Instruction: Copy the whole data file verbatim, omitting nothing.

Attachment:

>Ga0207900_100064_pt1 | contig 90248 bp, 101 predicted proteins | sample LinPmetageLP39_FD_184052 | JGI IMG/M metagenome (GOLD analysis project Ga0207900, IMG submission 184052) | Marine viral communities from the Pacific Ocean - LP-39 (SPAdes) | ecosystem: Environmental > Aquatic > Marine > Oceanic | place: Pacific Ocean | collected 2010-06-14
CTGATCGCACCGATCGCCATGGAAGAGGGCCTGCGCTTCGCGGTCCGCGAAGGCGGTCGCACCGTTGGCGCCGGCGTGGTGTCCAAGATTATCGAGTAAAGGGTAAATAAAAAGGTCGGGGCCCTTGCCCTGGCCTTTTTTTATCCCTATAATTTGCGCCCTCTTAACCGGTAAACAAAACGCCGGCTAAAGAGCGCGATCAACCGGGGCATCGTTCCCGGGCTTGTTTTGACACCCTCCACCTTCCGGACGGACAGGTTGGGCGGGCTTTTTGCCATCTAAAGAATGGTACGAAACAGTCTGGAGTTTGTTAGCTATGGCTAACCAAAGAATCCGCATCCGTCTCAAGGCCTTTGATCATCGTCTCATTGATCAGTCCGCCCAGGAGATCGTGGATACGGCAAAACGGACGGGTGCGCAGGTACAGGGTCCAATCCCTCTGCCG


>Ga0207900_100064_pt1 | contig 90248 bp, 101 predicted proteins | sample LinPmetageLP39_FD_184052 | JGI IMG/M metagenome (GOLD analysis project Ga0207900, IMG submission 184052) | Marine viral communities from the Pacific Ocean - LP-39 (SPAdes) | ecosystem: Environmental > Aquatic > Marine > Oceanic | place: Pacific Ocean | collected 2010-06-14
CTGATCGCACCGATCGCCATGGAAGAGGGCCTGCGCTTCGCGGTCCGCGAAGGCGGTCGCACCGTTGGCGCCGGCGTGGTGTCCAAGATTATCGAGTAAAGGGTAAATAAAAAGGTCGGGGCCCTTGCCCTGGCCTTTTTTTATCCCTATAATTTGCGCCCTCTTAACCGGTAAACAAAACGCCGGCTAAAGAGCGCGATCAACCGGGGCATCGTTCCCGGGCTTGTTTTGACACCCTCCACCTTCCGGACGGACAGGTTGGGCGGGCTTTTTGCCATCTAAAGAATGGTACGAAACAGTCTGGAGTTTGTTAGCTATGGCTAACCAAAGAATCCGCATCCGTCTCAAGGCCTTTGATCATCGTCTCATTGATCAGTCCGCCCAGGAGATCGTGGATACGGCAAAACGGACGGGTGCGCAGGTACAGGGTCCAATCCCTCTGCCG